Charles Clement Sheppard           

 

harles C. Sheppard was the youngest son of Morris F. Sheppard, born in Penn Yan 9 June 1808, probably in the "yellow house" on the site of 346 Main Street. He attended the local schools, worked for his father and eventually started in a mercantile career of his own.

During his career he owned at one time or another a great many parcels of land in Penn Yan. He made his great fortune, however, speculating in western lands, and became known as a crafty and rather hard-nosed businessman.

His wife was Jane Bradley, daughter of the temperance and abolition activist Henry Bradley. Three of their children survived him:

    • John Supplee Sheppard, a prominent and influential citizen of Penn Yan;
    • Captain Morris Fletcher Sheppard, who became president of the Yates County National Bank; and
    • Sarah Fletcher Sheppard, who married James Armstrong and successfully carried out her father's many business interests.

Sheppard was very influential in the cause of the Republican party in Penn Yan and Yates County. In his youth he was what was called a "Conscience Whig" or an anti-slavery member of that party. But in 1856 like many in this area, he switched over to the new Republican party with such fervor that in 1860 he was chosen as a delegate to the Republicans' National Convention in Chicago, which nominated Abraham Lincoln, another former Whig.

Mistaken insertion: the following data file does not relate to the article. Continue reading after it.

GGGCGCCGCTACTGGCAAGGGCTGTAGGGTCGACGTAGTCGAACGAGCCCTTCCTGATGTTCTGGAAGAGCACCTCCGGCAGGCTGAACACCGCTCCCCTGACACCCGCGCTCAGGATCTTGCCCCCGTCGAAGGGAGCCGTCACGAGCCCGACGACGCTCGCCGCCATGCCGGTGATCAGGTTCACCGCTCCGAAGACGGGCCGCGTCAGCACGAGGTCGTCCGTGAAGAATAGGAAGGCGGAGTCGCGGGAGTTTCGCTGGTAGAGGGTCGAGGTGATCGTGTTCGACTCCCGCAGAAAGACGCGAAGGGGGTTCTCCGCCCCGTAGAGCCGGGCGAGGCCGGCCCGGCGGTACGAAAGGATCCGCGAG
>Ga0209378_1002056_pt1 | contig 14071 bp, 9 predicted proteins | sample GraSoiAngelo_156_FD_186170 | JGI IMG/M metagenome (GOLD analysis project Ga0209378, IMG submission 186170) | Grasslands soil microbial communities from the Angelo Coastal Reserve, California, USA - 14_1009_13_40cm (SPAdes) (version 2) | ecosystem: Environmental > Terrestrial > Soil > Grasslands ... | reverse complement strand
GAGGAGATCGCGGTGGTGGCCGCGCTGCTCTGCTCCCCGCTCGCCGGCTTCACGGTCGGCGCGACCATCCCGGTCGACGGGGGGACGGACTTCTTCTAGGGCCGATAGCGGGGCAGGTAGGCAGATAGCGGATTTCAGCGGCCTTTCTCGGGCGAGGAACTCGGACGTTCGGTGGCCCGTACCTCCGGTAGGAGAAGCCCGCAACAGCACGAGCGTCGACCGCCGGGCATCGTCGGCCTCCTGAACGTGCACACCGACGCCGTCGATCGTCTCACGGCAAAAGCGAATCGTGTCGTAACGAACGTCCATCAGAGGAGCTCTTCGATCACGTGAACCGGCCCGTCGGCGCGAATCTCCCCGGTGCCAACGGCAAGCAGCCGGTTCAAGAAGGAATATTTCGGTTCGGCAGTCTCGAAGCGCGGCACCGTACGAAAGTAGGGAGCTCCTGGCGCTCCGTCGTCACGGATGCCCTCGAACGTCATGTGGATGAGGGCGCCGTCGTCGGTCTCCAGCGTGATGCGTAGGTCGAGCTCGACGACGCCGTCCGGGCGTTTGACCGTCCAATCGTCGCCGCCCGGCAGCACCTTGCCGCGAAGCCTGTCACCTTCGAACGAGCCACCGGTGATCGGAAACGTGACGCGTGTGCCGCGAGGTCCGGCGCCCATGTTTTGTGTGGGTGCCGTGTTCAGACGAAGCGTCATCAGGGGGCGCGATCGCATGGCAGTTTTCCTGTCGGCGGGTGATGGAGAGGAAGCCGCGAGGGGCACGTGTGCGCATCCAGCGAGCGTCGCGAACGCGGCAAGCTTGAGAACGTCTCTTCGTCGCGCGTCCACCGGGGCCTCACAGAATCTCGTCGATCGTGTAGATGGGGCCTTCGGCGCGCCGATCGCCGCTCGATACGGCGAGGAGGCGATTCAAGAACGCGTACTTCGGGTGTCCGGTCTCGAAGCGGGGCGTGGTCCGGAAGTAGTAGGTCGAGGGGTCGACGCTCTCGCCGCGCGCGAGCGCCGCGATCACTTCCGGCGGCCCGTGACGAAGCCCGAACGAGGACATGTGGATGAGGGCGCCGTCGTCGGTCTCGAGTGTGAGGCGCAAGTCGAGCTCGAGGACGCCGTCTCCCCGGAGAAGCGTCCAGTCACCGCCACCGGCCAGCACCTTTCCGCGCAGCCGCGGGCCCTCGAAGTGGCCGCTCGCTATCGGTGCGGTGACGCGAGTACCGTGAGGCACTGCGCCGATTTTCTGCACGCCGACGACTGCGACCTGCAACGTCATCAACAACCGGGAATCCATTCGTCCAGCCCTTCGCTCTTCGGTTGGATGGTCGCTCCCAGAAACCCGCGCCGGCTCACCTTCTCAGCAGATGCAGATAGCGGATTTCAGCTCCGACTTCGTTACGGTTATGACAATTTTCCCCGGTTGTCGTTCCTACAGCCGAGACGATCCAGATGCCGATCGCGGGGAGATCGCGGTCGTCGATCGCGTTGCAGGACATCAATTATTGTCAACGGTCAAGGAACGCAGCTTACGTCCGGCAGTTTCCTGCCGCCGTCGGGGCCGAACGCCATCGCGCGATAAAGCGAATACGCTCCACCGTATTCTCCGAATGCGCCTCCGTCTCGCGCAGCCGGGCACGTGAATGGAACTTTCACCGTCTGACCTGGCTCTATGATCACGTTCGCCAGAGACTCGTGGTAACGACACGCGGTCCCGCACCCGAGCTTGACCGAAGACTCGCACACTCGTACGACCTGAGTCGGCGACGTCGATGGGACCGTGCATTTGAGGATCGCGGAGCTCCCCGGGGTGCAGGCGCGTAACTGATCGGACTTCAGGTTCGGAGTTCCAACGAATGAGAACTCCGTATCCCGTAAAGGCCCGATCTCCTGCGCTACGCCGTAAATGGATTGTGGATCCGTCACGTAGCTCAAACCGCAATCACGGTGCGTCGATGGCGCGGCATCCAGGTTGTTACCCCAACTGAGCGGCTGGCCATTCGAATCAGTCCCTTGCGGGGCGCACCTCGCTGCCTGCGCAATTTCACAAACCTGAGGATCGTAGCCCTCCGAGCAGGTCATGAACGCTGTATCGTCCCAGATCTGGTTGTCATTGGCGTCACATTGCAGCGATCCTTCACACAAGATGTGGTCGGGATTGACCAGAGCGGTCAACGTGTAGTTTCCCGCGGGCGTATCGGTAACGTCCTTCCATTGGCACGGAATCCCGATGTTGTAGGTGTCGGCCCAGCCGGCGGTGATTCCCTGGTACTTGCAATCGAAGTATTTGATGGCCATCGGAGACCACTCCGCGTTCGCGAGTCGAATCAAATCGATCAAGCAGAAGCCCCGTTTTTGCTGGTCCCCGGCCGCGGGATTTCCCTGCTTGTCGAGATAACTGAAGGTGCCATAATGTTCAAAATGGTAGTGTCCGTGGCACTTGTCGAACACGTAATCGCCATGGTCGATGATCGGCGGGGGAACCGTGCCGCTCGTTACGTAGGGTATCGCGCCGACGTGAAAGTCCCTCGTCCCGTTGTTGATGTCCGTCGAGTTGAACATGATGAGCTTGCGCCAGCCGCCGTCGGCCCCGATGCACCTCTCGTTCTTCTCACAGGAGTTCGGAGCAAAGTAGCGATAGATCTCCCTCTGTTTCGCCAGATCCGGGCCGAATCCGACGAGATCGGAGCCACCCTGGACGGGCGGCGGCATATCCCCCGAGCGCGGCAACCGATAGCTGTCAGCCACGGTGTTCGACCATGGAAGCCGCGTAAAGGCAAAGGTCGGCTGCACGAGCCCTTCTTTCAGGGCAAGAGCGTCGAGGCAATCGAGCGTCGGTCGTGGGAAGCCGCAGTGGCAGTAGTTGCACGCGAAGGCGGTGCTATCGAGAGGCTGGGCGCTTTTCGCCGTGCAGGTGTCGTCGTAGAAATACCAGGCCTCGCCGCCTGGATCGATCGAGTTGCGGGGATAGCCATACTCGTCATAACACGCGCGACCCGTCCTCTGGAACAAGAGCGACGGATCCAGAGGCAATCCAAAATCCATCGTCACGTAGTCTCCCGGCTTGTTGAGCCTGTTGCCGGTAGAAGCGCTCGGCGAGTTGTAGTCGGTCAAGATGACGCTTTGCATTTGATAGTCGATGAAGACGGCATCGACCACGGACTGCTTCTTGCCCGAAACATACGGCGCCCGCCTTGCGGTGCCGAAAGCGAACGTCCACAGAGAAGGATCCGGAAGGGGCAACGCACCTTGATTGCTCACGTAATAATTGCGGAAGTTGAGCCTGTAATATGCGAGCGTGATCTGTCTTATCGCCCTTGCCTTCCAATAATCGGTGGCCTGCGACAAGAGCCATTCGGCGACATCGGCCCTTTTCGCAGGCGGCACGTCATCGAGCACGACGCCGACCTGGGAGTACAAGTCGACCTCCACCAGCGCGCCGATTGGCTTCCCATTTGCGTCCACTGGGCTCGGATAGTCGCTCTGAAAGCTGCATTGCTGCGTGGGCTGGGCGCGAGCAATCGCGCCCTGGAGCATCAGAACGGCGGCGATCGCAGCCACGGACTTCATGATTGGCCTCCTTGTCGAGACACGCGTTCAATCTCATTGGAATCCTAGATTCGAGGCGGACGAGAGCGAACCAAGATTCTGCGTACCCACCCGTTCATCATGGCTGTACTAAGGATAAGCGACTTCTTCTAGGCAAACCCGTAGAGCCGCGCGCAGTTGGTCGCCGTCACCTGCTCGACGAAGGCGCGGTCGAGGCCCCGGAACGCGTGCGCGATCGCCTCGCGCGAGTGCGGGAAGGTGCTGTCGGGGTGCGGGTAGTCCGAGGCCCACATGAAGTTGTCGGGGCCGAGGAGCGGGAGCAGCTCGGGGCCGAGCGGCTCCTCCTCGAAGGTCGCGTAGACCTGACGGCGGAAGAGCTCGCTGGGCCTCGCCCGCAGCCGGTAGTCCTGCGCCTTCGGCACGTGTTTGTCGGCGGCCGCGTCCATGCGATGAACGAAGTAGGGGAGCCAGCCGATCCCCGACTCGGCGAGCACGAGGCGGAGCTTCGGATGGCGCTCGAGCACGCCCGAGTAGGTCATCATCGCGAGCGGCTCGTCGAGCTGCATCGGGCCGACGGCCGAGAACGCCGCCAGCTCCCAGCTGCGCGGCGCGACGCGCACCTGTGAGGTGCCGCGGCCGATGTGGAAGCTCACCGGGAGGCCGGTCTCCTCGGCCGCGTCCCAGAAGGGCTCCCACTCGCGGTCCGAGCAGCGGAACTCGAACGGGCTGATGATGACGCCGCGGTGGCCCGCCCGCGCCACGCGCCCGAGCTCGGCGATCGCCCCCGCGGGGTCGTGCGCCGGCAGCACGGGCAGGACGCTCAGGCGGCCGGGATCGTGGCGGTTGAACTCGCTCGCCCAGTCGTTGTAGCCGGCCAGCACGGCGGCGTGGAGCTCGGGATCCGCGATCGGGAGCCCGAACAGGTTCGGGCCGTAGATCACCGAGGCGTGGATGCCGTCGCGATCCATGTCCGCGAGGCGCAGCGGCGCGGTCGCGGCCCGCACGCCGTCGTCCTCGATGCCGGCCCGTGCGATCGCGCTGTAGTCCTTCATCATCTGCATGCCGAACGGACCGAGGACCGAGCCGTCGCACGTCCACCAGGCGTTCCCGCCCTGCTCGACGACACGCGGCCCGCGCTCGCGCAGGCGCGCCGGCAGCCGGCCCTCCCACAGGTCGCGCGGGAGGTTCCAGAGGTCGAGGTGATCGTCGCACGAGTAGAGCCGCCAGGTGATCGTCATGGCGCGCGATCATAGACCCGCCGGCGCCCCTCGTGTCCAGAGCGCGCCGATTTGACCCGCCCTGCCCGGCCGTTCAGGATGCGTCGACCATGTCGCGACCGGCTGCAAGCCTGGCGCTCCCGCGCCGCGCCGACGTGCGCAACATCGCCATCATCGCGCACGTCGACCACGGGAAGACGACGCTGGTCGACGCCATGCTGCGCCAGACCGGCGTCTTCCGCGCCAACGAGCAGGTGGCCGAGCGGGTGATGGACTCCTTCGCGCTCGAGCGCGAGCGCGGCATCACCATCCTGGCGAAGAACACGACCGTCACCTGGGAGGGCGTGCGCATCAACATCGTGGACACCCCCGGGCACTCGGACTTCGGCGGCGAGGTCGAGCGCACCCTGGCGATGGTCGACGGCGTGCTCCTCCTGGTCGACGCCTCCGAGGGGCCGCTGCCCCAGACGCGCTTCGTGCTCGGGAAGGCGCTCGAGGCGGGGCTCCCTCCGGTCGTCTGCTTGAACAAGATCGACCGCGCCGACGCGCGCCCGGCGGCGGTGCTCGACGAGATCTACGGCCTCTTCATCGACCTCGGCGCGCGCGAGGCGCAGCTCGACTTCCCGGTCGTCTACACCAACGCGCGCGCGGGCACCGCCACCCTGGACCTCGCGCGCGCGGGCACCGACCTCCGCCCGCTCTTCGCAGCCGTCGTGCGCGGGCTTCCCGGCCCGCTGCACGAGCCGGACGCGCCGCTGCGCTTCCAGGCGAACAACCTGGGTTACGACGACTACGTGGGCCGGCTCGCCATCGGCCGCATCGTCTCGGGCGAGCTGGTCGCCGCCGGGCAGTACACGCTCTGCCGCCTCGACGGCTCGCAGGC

Closer to home, he was a member of Penn Yan's first public Board of Education, and continued thereon from 1857 (when it was organized) until 1874, serving nine years as the board's president. He contributed heavily to the building of the new Presbyterian Church later in the 1870s, and was a very prominent member of that congregation.

He died in January, 1888, the last survivor of his father's children. Aldrich stated in his 1892 history that, "Peculiar in his ways and methods, as reformers often are, in his intercourse with his fellow-men, we believe that no honest, appreciative person ever listened to his critical counsel and pertinent suggestions without feeling in his heart that he was right," thereby revealing more about the man than he perhaps intended. However, Sheppard contributed a great deal to his home town, and for that we can be grateful.

 

 


Far right: An engraved portrait of Charles C. Sheppard, from an illustration in
History of Yates County, N. Y., edited by Lewis Cass Aldrich
(D. Mason & Co.: Syracuse, 1892).

 

Sheppard was associated with:

Buildings:

   332 Main Street
   338 Main Street

Sites:

   345 Main Street
   The southwest corner